Uptown Harrisburg residents going nuts over squirrel problem


HARRISBURG, Pa. (WHTM) – Kim, who lives in the Italian Lake neighborhood, has heard scratching in walls and scurrying on rooftops. She has battled squirrels that have made their way into her home many times during the fall.

Squirrel removal expert George McEntee with Nuisance Wildlife knows Uptown Harrisburg is heavily populated with the eastern gray squirrel.

“There is no place I know of that there are more squirrels than down here,” he said.

With one look around Green Street near Italian Lake, a dozen squirrels could be spotted in eye view. Oak trees line this neighborhood, offering a great food source for the critters.

“I’ve taken 28 squirrels in 24 hours out of that man’s yard,” McEntee pointed out.

Harrisburg residents are well versed on the notorious mayflies at Harrisburg Senators baseball games. Most also know about the feral cat problem and often smell city skunks before they see them.

McEntee says many people forget about squirrels, but he considers them a part of the “big three” that also includes skunks and groundhogs.

“They will chew houses open,” he said. “They will chew through wood, shingles, and I’ve even had cases where they chew through people’s aluminum siding.”

One of his Italian Lake customers had a house fire caused by squirrels.

“They somehow got into the kitchen, chewed through the wires of the kitchen ceiling fans, and burnt the back part of the house down,” McEntee said.

Mcentee said autumn is prime time for squirrels to find winter housing by looking for any available openings in your home, especially uncapped chimneys.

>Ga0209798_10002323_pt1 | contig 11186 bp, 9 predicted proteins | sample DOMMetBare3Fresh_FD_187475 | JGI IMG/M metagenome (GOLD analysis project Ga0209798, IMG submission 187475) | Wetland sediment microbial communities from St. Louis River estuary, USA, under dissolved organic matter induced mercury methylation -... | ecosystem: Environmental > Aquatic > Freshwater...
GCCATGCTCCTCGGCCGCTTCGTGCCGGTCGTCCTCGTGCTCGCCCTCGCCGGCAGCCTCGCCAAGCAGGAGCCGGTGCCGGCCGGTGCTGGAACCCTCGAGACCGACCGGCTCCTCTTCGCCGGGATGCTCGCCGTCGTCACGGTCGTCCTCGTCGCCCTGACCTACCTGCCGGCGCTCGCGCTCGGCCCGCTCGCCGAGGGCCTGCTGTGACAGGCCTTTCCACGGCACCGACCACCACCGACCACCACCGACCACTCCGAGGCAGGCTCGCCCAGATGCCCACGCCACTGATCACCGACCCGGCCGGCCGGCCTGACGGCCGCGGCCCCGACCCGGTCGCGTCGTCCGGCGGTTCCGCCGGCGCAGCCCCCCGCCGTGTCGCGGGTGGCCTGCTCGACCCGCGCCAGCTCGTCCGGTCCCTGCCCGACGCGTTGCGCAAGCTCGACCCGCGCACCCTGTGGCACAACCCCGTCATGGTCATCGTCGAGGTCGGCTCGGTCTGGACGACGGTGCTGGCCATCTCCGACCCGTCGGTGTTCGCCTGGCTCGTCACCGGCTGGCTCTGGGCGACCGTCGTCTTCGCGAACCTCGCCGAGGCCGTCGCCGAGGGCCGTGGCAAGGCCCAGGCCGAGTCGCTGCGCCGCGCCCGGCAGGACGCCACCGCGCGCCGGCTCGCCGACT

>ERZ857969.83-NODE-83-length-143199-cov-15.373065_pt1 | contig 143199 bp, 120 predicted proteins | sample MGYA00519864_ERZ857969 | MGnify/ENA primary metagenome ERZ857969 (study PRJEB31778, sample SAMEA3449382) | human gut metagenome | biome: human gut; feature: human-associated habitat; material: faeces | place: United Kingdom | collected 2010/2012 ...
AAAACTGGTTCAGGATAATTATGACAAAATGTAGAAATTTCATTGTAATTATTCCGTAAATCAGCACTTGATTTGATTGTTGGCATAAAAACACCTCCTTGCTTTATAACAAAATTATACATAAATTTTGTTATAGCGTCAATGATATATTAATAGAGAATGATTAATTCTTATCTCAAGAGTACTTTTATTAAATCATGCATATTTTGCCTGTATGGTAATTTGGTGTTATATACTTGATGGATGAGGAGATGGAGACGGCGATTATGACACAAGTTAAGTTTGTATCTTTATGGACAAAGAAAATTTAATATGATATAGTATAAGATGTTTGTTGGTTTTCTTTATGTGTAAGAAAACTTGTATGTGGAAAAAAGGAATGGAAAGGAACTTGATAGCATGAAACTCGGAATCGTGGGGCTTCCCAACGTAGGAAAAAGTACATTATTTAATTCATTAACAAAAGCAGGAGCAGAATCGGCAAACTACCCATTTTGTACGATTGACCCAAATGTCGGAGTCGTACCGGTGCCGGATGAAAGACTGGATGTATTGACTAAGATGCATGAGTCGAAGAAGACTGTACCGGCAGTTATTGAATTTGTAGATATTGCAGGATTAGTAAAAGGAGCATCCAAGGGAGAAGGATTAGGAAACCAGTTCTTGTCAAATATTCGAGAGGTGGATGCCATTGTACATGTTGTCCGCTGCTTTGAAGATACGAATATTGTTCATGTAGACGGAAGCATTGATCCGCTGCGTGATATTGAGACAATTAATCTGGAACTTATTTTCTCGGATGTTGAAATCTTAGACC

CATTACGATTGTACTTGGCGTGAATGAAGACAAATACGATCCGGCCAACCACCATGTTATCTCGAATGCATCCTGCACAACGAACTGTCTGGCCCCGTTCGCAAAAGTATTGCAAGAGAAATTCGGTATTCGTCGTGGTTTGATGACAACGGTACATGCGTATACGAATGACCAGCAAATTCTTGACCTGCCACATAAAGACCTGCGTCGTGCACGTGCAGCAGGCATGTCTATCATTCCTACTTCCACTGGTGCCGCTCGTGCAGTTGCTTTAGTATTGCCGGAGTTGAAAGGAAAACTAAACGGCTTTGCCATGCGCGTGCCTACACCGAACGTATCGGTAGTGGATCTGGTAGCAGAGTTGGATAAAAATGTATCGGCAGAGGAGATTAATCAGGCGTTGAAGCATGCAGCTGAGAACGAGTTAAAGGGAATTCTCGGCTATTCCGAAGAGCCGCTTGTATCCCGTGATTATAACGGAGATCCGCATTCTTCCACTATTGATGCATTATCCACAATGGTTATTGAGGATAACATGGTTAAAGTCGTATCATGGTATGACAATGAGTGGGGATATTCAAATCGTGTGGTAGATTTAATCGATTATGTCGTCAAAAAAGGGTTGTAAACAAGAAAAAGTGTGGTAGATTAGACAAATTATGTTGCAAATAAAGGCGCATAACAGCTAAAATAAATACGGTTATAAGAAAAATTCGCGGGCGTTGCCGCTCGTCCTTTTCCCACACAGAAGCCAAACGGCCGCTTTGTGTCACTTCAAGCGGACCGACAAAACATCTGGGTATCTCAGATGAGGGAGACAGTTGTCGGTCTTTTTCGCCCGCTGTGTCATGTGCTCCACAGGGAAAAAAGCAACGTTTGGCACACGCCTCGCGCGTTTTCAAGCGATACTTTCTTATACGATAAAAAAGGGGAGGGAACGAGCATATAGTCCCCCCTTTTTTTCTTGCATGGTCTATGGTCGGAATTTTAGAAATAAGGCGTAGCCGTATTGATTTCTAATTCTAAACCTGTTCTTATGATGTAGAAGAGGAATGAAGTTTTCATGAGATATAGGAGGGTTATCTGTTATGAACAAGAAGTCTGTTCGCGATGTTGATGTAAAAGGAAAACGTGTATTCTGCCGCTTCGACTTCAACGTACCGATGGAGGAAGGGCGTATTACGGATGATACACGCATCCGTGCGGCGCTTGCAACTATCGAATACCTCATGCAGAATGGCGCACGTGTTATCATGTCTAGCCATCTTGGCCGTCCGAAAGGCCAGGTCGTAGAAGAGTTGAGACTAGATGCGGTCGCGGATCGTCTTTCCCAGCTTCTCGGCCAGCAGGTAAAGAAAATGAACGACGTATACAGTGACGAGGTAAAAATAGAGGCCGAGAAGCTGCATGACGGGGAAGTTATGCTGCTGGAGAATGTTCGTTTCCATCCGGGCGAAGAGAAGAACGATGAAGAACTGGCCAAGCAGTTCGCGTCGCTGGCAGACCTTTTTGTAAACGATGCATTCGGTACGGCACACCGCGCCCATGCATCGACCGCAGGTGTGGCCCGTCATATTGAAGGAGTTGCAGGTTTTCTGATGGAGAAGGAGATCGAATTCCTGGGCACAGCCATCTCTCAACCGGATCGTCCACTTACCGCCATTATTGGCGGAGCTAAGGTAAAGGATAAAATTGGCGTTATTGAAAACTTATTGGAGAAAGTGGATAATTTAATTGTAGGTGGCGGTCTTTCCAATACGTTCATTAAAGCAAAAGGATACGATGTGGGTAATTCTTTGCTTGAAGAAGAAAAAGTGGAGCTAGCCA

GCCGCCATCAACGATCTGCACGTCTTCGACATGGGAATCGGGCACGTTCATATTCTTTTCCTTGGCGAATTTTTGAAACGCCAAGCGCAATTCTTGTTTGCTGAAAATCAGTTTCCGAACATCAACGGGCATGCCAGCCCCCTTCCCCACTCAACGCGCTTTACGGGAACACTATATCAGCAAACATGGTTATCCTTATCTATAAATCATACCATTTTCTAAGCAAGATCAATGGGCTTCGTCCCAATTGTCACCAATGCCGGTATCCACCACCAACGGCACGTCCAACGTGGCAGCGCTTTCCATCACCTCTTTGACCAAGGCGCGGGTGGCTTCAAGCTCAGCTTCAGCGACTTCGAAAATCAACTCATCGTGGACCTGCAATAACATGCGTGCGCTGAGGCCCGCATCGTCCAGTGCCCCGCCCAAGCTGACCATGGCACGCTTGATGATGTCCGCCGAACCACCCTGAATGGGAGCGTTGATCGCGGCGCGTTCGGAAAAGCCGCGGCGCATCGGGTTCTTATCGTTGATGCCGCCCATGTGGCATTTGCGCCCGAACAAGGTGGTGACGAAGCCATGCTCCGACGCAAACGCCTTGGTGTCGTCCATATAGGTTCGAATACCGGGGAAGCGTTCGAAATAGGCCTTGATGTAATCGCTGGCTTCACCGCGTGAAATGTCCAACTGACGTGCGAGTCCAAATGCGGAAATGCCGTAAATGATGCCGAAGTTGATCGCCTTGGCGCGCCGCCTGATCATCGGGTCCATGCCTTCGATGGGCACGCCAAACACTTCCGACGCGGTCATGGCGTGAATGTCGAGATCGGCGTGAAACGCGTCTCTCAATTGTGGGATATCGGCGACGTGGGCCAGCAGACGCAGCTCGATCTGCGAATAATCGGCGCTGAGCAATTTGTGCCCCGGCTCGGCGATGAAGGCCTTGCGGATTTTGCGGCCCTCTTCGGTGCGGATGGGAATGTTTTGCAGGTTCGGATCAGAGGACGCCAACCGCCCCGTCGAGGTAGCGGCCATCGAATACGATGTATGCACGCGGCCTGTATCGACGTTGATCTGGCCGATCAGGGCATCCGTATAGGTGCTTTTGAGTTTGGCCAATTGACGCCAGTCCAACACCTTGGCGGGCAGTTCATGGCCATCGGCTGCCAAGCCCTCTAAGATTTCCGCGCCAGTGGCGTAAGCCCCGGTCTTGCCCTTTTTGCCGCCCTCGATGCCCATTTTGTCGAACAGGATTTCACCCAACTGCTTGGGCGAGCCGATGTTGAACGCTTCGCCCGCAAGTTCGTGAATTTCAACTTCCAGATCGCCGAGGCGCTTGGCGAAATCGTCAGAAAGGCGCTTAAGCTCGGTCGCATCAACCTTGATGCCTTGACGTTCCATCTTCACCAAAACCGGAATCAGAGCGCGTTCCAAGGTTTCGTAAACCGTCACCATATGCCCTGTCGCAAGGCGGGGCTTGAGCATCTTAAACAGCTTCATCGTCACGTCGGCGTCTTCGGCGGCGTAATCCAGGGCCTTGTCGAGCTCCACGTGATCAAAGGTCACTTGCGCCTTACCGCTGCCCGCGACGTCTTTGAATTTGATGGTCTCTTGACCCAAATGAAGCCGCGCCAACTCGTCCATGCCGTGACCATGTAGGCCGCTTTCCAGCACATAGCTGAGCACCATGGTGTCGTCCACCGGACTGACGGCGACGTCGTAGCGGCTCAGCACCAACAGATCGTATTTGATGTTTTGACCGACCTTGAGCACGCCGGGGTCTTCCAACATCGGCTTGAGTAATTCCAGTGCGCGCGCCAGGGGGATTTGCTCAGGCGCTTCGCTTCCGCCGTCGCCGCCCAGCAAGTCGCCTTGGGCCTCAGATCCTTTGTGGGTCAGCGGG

“They think it’s a hollow tree and they go down, they end up in the wood stove or the fireplace or even the furnace,” he said.

McEntee is licensed through the state and federal government to handle wildlife pests. He said the best bet is to hire an experienced professional like him to deal with the problem.

“Call somebody,” he said, “because the longer it goes, the worse it gets.”

If you attempt to trap the squirrels yourself, he suggests taking them at least 5-10 miles away from your home and across a major barrier, like a highway or waterway. He said research has shown squirrels are very smart at returning to their habitat and skirting traps after being fooled once.

“The problem is when they come back, they’re not going to go in the cage because they already know what it is,” he said. “Then, you’re going to have a real hard time getting rid of them.”

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